Confused about what blockchain means for you in the finance function? Ann Furlong explains.
There’s been a lot of change for finance and accounting lately. We know. And it may feel overwhelming to have to keep up with new technology and the ever-increasing amount of available data to analyse, while trying to figure out if the robot uprising will be a threat or a liberator.
As if all of this isn’t enough to make your head spin – and we know it is – along comes blockchain technology. Tempting to ignore it and hope it goes away, right?
But it’s not going to. And based on its current trajectory, it could impact your organisation sooner than you think.
Disruption in the finance industry has become the new normal, and migrating to a growth mindset is the most effective way for accounting and finance professionals to prepare for what’s ahead. It’s also the only way to switch up the typical pattern of lagging behind as the last industry to adopt cutting edge technology.
So, what is blockchain?
A blockchain is a distributed digital ledger with built-in security that records transactions in real-time. Every ten minutes, all transactions are verified across the network, reconciled, permanently time-stamped, and stored in a block that is encrypted and inextricably linked to the preceding block. This creates a chain. A blockchain.
Blockchain is the technology that powers cryptocurrencies such as bitcoin and Ethereum, but its potential for accounting and finance extend far beyond digital currency.
Blockchain is structured as a triple-entry system, with both sides of every transaction simultaneously and directly recorded onto a shared ledger, creating a verifiable cryptographic receipt – or digital signature – that is visible to both parties.
The process provides a permanent audit trail, significantly reduces the risk of accounting errors, and guarantees the integrity of financial records. It eliminates central points of attack and protects the ledger from corruption and fraud because transactions can’t be retroactively altered.
It also holds the potential to revolutionise the areas of documentation, invoicing, and payment processing, erase waiting periods and reduce the cost of global transactions.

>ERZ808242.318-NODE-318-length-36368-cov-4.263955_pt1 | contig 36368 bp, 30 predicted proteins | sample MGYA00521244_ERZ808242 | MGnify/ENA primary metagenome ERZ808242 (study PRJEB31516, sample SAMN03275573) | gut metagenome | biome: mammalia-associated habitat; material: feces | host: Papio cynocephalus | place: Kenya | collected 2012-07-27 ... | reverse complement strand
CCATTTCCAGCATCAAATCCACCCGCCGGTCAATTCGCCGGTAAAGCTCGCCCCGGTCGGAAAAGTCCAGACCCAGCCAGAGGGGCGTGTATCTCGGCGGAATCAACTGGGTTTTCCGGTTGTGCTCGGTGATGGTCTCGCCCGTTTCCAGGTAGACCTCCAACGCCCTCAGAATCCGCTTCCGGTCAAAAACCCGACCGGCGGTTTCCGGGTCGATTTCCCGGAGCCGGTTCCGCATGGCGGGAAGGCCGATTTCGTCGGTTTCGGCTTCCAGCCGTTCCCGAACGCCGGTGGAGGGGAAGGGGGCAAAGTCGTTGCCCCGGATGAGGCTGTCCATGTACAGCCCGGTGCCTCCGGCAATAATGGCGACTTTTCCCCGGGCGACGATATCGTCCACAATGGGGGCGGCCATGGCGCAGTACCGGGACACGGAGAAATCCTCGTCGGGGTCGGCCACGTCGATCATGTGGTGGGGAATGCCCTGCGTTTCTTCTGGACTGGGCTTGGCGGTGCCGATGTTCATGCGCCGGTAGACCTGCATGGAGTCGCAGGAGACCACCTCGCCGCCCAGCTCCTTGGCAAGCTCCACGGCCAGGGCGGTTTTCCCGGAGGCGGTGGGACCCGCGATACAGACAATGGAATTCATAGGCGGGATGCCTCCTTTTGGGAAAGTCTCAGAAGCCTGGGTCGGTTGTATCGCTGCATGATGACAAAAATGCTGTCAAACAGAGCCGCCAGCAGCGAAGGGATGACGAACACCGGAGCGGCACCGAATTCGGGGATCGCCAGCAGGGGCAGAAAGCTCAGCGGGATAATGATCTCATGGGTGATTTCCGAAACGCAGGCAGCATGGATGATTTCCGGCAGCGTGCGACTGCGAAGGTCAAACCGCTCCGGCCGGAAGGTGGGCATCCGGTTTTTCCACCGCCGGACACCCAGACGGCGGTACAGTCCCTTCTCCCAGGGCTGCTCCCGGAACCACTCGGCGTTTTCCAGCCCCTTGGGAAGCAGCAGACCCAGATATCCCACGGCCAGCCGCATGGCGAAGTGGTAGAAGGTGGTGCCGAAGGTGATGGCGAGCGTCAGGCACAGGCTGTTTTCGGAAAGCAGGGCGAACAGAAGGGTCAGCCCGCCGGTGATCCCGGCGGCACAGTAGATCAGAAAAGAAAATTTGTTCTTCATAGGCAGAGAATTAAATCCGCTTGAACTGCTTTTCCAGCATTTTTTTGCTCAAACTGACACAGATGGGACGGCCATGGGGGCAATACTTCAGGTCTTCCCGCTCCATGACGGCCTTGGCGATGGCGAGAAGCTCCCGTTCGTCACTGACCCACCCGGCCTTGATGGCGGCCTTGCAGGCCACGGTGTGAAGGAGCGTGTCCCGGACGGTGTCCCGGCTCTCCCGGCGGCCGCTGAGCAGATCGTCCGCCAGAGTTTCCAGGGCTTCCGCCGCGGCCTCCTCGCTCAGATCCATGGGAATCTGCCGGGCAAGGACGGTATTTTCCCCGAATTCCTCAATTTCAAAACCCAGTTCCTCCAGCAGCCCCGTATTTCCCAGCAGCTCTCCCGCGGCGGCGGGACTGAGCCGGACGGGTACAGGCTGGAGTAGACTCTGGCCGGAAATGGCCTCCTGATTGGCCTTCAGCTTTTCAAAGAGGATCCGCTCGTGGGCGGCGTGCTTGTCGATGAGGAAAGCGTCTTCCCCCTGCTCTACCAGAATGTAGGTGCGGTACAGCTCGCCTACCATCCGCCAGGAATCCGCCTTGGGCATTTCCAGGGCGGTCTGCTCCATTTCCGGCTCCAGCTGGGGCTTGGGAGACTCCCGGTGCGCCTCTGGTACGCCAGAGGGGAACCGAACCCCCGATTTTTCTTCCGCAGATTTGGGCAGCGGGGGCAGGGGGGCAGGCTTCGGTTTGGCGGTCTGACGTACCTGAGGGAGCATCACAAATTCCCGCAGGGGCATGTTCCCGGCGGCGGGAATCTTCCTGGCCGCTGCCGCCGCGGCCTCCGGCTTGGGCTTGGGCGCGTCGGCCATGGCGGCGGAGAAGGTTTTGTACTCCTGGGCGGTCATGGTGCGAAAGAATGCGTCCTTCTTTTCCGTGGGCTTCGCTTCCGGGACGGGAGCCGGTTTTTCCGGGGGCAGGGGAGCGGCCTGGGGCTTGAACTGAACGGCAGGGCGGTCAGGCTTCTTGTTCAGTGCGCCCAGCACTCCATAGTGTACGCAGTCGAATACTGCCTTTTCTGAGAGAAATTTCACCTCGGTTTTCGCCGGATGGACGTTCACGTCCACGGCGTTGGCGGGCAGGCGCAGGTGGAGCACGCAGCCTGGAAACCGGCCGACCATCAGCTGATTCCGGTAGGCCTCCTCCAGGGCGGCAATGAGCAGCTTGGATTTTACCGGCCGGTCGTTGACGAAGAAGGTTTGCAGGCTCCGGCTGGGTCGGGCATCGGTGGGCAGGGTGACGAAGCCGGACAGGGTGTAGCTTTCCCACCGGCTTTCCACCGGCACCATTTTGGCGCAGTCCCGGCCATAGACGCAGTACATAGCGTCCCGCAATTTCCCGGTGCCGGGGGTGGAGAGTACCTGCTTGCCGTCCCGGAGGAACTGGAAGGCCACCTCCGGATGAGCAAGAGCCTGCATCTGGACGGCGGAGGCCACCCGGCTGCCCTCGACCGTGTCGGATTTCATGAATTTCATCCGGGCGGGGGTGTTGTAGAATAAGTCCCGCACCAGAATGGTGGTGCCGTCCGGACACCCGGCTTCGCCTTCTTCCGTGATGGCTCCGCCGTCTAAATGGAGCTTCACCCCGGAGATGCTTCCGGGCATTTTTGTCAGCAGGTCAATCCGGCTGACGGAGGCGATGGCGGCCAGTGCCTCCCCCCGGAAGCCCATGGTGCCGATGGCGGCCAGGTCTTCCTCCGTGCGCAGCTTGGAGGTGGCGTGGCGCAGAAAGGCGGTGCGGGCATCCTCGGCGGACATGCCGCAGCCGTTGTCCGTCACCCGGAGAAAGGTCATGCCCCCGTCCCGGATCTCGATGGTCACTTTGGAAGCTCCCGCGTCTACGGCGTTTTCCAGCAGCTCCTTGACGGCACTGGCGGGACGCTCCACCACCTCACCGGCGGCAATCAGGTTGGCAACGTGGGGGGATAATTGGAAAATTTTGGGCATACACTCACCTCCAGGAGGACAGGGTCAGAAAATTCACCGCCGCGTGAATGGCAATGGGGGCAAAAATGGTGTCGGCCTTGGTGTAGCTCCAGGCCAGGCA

The trust protocol
The heightened security of both data and information is one of the most valuable components of blockchain technology, and it establishes an unprecedented level of trust. The transaction itself can be fully trusted without having to trust the other party.
As a result of this trust protocol, blockchain is being cited as the next wave of disruption, especially for global companies and auditors.
Technology searching for a purpose
Now is the time for accounting and finance organisations to research and reveal the ways in which blockchain can benefit their companies. The technology holds the potential to provide a seemingly limitless number of solutions, and it’s growing fast – really fast.
As a result, it’s essential to ignore the hype and focus on the practical use if cases emerging from the research from financial institutions around the globe. These range from data management and record-keeping to compliance, and can begin to give your organisation a clearer picture of how to adjust your strategy to prepare for the very near future.
“The excitement around blockchain continues to gain momentum as firms see it as an opportunity to get their feet wet with a transformative computing architecture that they believe will change the [accounting] industry,” says Selwyn Halbertsma, director of business consulting at Synechron, in a Journal of Accountancy article.
Why finance automation matters more than ever
Remember when the concept of ‘Modern Finance’ was first introduced? Since then, finance automation has emerged as the most effective way to modernise your processes, particularly the manual tasks that are part of the financial close.
And if you’re at all familiar with the Continuous Accounting model, you’ll know that preparing for finance of the future is a process-first approach. By making more efficient and productive use of accountants’ time and valued work, CFOs, Controllers, Internal Audit and the accountants themselves are better able to achieve the company’s strategic objectives at less cost, with the added bonus of more meaningful work.
Ventana Research states that “there are many ways of putting the [blockchain] technology to practical use that complement and enhance established patterns of doing business. Technology that conforms to how an organisation operates and provides immediate, clear benefits usually is adopted broadly and quickly”.
This means that in order to be ready for the benefits of blockchain, you must identify the gaps and areas of process improvement now and work toward operating as a modern finance organisation. For just as you can’t automate bad process, you can’t expect to integrate innovative technology like blockchain into a department that still relies heaviiy on spreadsheets and manual processes.
Shaping the future of finance
The value that blockchain technology could bring to finance reinforces that accurate financial data, greater reporting transparency, and automation that streamlines intercompany accounting and ensures compliance will eventually be a permanent part of the financial landscape.
And because blockchain is still in the early stages of what’s possible, there’s an opportunity for accounting and finance professionals to lead this global initiative at its onset, playing an integral role in shaping the future of finance and our world.
Ann Furlong is APAC director at financial automation software provider, BlackLine.